Public Enemies Review

July 16, 2009 at 4:28 pm (Movies)

This summer’s sleekest anti-hero is here, and he’s nearly 100 years old. Public Enemies is a side-step in a summer of modern action movies, and provides a movie going audience with a thrilling tale of the greatest criminal ever known from one of the darkest times in America. The story picks up with the rising of the criminal John Dillinger, and how he taking America and the imagination of its citizens by storm. However one man named Robert Purvis, along with the Bureau of Investigation, is standing against Dillinger’s efforts. Him and his colleagues will stop at nothing to end what could be considered the nation’s first war on terror. One of the prime eyecatchers for the movie goer might be those chosen to represent these classic American figures. Johnny Depp, one of the current most overrated actors, perfectly captures the essence of the American Robin Hood, and does so with the necessary strengthbut also with that needed charisma. Christian Bale, one of the current most underrated actors, is actually understandable in this one and performs very well going toe to toe with the nefarious Dillinger. Appearing alongside Bale and Depp is Billy Crudup (a.k.a. Dr. Manhattan), who actually wears pants in the movie, and serves as the straight stereotype of a G-man. Also featured is Marie Cotillard, who well portrays a young woman who loses her head to Dillingers bad boy persona. Michael Mann, as with previous films such as Heat and Collateral, directs the film with an expert class. Exery time we get just enough time with Purvis or Dillinger, the action switches angle to get another perspective of what’s going on. Each perspective of the topic getting just enough room. Mann also gets a thorough feel for what the 1930s were like. From the very opening jail break sequence to every single fedora/trenchcoat combo, the film bleeds of the near black and white-esque color saturation,along with bursting with color during every exchange between Depp and Bale. This jessie bleeds style. One thing at times I didn’t care for was Mann’s decision to side with a much shakier, albeit more engrossing, style of filming the frantic action. This gave me more of a grittier realistic feel of the very brave and very brutal violence, but kinda left me a little queasy. Every gunshot in the film isn’t thrown around, these shots deliver a blow, a very real hit, and the impact can be felt and seen in what could be very gory results. One aspect of the movie I did find more interesting at times was the morality play, whether or not it was intended, that Mann chose to offer. While the tone may be close to black and white, the protagonist/antagonist angle is far from. While it may seem very clear at first who’s good and who’s bad at the very beginning of the film, thanks to Purvis’ intense thirst for justice to be regained and Dillinger’s nice-guy charm and sleek motives/style that come with his acts of violence, the line quickly becomes blurred, and can be seen either way of who’s in the right and who’s in the wrong. Those who you expect to be good end up with a darker side, and vice versa. This aspect is a nice side note, an extra feature if you will, to what ultimately becomes a very long spanning crime/gangster epic. Believe me when I say “long spanning”. The movie hits a 2 1/2 hour time span, which you will feel by the final confrontation outside Dillinger’s Favorite Theater. However, just like any other epic, Public Enemies benefits from the extra time and uses it wisely to hardly ever bore the audience, and keep up with a non-stop story of one of America’s best criminals. The style is spot-on, the atmosphere is pitch perfect, the performances are mesmerizing, the action is always ruthless, and the entire package comes together in quite possibly the best movie I’ve seen all summer, despite some minor quabbles. So go now and see what there is to fear in our Public Enemies.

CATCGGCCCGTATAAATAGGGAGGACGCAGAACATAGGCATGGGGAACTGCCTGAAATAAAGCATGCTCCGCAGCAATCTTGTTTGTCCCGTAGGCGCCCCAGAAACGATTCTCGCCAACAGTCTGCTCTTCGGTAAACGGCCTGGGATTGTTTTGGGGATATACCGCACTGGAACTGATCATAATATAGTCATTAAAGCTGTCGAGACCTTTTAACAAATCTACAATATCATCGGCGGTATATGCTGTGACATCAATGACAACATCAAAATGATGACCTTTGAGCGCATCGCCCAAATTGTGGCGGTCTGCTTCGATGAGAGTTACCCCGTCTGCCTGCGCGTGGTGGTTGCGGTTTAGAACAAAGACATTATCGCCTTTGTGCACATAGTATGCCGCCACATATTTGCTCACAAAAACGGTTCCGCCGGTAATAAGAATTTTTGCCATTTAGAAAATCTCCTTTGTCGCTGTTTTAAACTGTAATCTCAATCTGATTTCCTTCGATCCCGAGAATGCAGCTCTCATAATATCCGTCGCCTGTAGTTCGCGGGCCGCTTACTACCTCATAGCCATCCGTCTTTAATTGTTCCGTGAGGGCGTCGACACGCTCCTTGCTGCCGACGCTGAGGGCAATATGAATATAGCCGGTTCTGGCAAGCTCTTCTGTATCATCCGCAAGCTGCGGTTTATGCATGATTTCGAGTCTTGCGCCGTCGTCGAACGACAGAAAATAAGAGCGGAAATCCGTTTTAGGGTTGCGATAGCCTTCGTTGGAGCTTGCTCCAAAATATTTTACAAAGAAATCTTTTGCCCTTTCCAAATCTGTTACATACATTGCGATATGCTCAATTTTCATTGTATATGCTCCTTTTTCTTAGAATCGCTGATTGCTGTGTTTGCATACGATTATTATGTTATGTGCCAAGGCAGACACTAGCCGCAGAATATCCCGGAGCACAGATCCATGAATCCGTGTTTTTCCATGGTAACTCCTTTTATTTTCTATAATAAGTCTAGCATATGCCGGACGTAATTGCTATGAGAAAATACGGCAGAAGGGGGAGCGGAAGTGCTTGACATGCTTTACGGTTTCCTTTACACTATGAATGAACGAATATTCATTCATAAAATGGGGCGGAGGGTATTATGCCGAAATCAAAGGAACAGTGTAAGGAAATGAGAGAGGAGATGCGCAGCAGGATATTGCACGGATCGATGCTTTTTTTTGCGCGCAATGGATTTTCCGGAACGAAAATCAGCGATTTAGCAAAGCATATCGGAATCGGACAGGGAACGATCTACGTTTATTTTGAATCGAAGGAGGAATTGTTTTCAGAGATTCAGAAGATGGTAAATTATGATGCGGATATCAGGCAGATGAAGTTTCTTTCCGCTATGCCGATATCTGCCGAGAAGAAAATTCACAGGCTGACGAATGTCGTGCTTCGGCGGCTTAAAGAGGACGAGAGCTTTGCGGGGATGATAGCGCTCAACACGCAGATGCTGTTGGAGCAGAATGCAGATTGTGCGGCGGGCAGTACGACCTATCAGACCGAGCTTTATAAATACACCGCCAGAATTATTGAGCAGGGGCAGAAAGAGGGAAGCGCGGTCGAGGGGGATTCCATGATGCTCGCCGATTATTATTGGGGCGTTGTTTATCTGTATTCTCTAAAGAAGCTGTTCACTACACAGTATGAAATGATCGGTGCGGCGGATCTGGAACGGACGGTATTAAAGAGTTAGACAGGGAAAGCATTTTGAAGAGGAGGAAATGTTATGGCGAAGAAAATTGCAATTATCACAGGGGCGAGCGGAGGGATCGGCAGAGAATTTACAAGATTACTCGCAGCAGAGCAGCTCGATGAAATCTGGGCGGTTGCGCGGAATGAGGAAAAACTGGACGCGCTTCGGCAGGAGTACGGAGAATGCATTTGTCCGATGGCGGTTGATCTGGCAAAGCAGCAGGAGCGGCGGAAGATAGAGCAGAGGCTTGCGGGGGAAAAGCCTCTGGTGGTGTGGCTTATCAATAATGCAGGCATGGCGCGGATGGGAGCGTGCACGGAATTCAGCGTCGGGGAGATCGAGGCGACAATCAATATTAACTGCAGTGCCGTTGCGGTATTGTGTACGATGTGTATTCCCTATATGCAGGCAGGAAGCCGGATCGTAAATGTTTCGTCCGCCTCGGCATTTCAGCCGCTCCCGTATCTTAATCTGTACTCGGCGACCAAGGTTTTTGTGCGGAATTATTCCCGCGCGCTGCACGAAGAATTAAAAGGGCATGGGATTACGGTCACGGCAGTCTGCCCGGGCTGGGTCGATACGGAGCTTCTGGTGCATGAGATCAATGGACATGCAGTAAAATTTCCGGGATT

5 out of 5

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2 Comments

  1. Matt Gorden said,

    I loved this movie, from begining to end it had me 100%. I enjoyed Johnny’s performance and really felt for the bank robbin and killin guy he was portraying. He made you see his side of it, his love for the girl and why he was breaking the law.

  2. earlman27 said,

    Exactly.

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